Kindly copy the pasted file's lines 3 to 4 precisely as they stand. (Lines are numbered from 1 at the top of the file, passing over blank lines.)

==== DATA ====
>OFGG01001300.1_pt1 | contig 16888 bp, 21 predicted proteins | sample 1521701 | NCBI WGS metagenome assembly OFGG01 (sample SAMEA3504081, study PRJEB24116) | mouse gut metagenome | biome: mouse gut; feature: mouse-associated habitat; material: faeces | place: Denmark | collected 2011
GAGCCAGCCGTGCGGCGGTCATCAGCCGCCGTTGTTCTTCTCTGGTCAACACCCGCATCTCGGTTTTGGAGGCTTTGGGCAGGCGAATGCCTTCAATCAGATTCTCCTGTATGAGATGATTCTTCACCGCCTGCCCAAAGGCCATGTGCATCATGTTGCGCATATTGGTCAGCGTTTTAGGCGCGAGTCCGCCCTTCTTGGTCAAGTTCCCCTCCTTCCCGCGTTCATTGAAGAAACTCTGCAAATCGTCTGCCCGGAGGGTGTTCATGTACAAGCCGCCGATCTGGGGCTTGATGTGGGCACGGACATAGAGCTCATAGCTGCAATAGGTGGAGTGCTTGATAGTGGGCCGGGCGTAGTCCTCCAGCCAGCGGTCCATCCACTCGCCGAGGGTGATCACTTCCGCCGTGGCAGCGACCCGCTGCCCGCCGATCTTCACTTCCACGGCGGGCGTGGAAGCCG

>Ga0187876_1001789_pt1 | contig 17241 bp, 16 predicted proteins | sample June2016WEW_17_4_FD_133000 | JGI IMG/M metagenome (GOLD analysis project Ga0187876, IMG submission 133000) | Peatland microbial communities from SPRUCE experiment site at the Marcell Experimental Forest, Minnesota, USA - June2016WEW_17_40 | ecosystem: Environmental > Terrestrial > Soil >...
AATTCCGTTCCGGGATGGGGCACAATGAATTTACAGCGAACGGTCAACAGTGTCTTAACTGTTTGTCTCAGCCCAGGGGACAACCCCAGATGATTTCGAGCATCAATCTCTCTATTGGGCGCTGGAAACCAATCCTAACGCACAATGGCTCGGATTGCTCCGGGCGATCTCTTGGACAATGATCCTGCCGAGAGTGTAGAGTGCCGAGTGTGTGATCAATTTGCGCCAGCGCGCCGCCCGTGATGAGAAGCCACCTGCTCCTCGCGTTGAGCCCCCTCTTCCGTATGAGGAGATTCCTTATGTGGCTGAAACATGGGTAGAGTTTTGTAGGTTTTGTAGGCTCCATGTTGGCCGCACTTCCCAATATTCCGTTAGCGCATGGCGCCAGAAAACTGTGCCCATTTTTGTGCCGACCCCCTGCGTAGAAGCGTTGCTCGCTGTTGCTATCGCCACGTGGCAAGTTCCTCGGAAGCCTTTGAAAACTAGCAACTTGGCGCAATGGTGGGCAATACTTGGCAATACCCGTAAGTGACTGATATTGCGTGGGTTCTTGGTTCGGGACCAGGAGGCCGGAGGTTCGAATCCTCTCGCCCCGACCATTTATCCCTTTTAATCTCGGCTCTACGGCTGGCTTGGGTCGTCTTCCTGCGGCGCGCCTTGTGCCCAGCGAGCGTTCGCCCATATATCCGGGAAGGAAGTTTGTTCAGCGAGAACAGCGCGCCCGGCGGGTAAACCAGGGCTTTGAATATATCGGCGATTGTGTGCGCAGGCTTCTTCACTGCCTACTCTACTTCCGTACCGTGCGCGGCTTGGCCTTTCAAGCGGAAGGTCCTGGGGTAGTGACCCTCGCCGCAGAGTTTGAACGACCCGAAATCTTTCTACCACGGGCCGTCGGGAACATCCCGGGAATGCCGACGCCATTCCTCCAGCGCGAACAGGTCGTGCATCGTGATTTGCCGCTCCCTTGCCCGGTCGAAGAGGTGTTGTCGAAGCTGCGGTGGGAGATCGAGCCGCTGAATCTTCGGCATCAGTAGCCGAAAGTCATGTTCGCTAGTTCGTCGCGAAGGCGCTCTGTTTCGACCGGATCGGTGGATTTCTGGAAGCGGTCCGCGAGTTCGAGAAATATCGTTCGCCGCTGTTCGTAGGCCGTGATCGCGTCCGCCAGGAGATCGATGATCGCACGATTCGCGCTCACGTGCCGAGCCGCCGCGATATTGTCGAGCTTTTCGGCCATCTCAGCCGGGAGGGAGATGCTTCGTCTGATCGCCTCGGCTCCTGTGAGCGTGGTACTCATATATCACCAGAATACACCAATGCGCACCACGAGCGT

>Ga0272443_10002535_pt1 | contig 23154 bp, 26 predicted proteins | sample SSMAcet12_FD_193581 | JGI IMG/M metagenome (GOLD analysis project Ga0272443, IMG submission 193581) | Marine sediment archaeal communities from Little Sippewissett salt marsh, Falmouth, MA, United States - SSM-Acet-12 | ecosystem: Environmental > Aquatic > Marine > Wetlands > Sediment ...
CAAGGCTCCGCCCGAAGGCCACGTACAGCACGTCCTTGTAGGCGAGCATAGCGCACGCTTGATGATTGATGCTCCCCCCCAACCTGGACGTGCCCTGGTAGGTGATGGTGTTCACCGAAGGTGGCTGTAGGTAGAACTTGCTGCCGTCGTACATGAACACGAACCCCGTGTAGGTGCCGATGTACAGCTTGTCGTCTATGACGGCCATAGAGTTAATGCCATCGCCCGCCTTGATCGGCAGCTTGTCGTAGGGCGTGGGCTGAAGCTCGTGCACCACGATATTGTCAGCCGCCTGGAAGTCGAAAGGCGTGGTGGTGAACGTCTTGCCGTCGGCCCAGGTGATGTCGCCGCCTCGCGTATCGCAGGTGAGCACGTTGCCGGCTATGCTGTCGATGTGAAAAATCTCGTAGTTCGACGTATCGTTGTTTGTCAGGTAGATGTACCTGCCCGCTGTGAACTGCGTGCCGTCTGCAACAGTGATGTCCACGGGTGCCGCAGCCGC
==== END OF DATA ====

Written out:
>Ga0187876_1001789_pt1 | contig 17241 bp, 16 predicted proteins | sample June2016WEW_17_4_FD_133000 | JGI IMG/M metagenome (GOLD analysis project Ga0187876, IMG submission 133000) | Peatland microbial communities from SPRUCE experiment site at the Marcell Experimental Forest, Minnesota, USA - June2016WEW_17_40 | ecosystem: Environmental > Terrestrial > Soil >...
AATTCCGTTCCGGGATGGGGCACAATGAATTTACAGCGAACGGTCAACAGTGTCTTAACTGTTTGTCTCAGCCCAGGGGACAACCCCAGATGATTTCGAGCATCAATCTCTCTATTGGGCGCTGGAAACCAATCCTAACGCACAATGGCTCGGATTGCTCCGGGCGATCTCTTGGACAATGATCCTGCCGAGAGTGTAGAGTGCCGAGTGTGTGATCAATTTGCGCCAGCGCGCCGCCCGTGATGAGAAGCCACCTGCTCCTCGCGTTGAGCCCCCTCTTCCGTATGAGGAGATTCCTTATGTGGCTGAAACATGGGTAGAGTTTTGTAGGTTTTGTAGGCTCCATGTTGGCCGCACTTCCCAATATTCCGTTAGCGCATGGCGCCAGAAAACTGTGCCCATTTTTGTGCCGACCCCCTGCGTAGAAGCGTTGCTCGCTGTTGCTATCGCCACGTGGCAAGTTCCTCGGAAGCCTTTGAAAACTAGCAACTTGGCGCAATGGTGGGCAATACTTGGCAATACCCGTAAGTGACTGATATTGCGTGGGTTCTTGGTTCGGGACCAGGAGGCCGGAGGTTCGAATCCTCTCGCCCCGACCATTTATCCCTTTTAATCTCGGCTCTACGGCTGGCTTGGGTCGTCTTCCTGCGGCGCGCCTTGTGCCCAGCGAGCGTTCGCCCATATATCCGGGAAGGAAGTTTGTTCAGCGAGAACAGCGCGCCCGGCGGGTAAACCAGGGCTTTGAATATATCGGCGATTGTGTGCGCAGGCTTCTTCACTGCCTACTCTACTTCCGTACCGTGCGCGGCTTGGCCTTTCAAGCGGAAGGTCCTGGGGTAGTGACCCTCGCCGCAGAGTTTGAACGACCCGAAATCTTTCTACCACGGGCCGTCGGGAACATCCCGGGAATGCCGACGCCATTCCTCCAGCGCGAACAGGTCGTGCATCGTGATTTGCCGCTCCCTTGCCCGGTCGAAGAGGTGTTGTCGAAGCTGCGGTGGGAGATCGAGCCGCTGAATCTTCGGCATCAGTAGCCGAAAGTCATGTTCGCTAGTTCGTCGCGAAGGCGCTCTGTTTCGACCGGATCGGTGGATTTCTGGAAGCGGTCCGCGAGTTCGAGAAATATCGTTCGCCGCTGTTCGTAGGCCGTGATCGCGTCCGCCAGGAGATCGATGATCGCACGATTCGCGCTCACGTGCCGAGCCGCCGCGATATTGTCGAGCTTTTCGGCCATCTCAGCCGGGAGGGAGATGCTTCGTCTGATCGCCTCGGCTCCTGTGAGCGTGGTACTCATATATCACCAGAATACACCAATGCGCACCACGAGCGT